From time to time Christians world over act surprised about the notion that the usual image of tall, slender, long-haired and pretty pale Jesus does not confirm with the fact that he was a Jew from Palestine and shared the attributes of that ethnic group two thousand years ago. However, two examples show that science fiction authors were quite mindful of the historical and anthropological context.
Through links provided by Vladimir Simovski, it is quite obvious that presentations of Jesus, like those of various other shared iconic characters tend to reflect the influences of time and cultures that use them. On the other hand, forensic anthropological research conducted in 2000 reconstructed "The real face of Jesus" (PDF), based on data from the Scriptures which present him as "an average I century Joe," no different from his contemporaries: somewhat short, muscular, dark-skinned, curly-haired and bearded Semites.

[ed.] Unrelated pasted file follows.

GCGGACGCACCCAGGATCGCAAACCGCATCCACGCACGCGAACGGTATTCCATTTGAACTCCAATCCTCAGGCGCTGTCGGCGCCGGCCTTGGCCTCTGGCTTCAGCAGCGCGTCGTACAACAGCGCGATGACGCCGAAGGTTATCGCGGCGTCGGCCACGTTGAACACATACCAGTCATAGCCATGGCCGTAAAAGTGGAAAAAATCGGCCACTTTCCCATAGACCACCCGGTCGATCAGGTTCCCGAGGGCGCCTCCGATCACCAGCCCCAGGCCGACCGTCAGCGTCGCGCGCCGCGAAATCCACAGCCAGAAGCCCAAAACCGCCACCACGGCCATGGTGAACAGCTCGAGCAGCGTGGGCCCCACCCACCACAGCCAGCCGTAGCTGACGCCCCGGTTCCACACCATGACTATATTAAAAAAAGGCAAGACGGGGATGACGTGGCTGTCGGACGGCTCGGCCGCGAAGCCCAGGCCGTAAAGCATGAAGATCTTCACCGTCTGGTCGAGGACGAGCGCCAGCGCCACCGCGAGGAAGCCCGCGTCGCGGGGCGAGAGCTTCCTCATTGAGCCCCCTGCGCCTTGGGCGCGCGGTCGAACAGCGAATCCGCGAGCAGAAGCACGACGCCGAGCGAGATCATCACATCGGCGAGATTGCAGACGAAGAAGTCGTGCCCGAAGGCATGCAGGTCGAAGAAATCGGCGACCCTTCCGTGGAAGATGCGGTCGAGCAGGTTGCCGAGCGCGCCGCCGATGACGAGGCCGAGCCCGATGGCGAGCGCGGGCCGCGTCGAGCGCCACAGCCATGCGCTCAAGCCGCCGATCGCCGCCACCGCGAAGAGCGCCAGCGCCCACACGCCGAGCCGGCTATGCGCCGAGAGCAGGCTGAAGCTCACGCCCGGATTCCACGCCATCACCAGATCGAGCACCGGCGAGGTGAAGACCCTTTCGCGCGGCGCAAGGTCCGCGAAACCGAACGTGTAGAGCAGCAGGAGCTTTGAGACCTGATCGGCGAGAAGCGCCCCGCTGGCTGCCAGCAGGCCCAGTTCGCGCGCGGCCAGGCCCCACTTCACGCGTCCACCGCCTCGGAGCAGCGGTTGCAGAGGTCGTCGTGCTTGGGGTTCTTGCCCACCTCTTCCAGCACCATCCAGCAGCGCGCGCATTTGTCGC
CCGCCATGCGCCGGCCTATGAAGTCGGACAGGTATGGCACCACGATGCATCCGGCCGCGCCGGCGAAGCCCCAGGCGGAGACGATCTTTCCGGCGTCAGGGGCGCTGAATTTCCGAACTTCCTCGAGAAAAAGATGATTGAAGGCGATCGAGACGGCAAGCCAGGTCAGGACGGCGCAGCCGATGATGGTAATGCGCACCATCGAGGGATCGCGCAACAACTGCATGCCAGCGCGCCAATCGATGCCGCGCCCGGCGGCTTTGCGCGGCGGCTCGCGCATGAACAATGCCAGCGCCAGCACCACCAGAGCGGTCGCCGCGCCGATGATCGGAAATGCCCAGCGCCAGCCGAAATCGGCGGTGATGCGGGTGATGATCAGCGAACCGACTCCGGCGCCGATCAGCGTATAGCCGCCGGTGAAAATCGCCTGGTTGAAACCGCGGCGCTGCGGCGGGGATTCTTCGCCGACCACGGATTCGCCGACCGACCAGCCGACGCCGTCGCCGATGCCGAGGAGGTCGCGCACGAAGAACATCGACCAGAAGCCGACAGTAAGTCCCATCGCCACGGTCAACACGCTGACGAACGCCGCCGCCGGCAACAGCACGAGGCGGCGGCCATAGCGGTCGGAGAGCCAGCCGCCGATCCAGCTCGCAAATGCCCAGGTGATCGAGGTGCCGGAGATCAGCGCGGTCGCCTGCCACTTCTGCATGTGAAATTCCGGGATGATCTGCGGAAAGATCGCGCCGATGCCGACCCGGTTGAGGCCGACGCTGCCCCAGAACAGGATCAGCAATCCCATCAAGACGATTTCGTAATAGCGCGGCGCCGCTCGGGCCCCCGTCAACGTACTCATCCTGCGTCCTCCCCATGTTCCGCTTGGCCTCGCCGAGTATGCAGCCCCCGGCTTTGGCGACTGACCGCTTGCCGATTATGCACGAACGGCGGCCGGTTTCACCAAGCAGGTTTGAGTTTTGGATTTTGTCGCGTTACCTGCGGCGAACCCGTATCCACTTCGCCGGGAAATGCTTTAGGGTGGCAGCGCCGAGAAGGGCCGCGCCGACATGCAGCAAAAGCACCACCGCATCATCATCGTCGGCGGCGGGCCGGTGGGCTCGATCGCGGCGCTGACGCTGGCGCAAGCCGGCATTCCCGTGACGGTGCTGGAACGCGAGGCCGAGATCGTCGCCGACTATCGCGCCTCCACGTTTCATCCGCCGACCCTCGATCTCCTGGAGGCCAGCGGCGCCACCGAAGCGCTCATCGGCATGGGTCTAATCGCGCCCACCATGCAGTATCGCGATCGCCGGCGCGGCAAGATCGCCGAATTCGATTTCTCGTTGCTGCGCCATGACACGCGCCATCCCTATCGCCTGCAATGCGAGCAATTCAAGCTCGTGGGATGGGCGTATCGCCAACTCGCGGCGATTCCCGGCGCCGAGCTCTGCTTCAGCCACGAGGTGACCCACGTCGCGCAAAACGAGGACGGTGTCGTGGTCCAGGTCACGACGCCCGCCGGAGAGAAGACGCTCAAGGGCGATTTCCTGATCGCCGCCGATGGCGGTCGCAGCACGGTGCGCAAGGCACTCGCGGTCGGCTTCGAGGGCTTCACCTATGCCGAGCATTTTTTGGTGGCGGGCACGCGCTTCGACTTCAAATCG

The character of Jesus appears in the novelette Riverworld (1966) by Philip José Farmer. Widelly acclaimed as one of the best pieces of the series with the same name, based on the premise that alien intelligence resurrects all humans on a single planet, it juxtaposes the pacifist Joshua ben Joseph with the short, dark, green-eyed cowboy actor Tom Mix.
John Kessel's Corrupting Dr. Nice (1997) is a time-travel novel based on the premises of colonial exploitation of parallel worlds developed by Bruce Sterling and Lewis Shiner in their short story Mozart in Mirrorshades, first published in Mirrorshades: The Cyberpunk Anthology (1986).
The plot partly takes place in a 40 A.D. Palestine, and characters include Yeshu and one of his apostles, Simon the Zealot. Kessel's descriptions of the Roman world occupied by American time travelers, and the attempts of the locals to deal with it through adaptation or resistance (including terrorism) are insightful and entertaining, because the characters are modeled according to the latest scientific notions of the life at the time.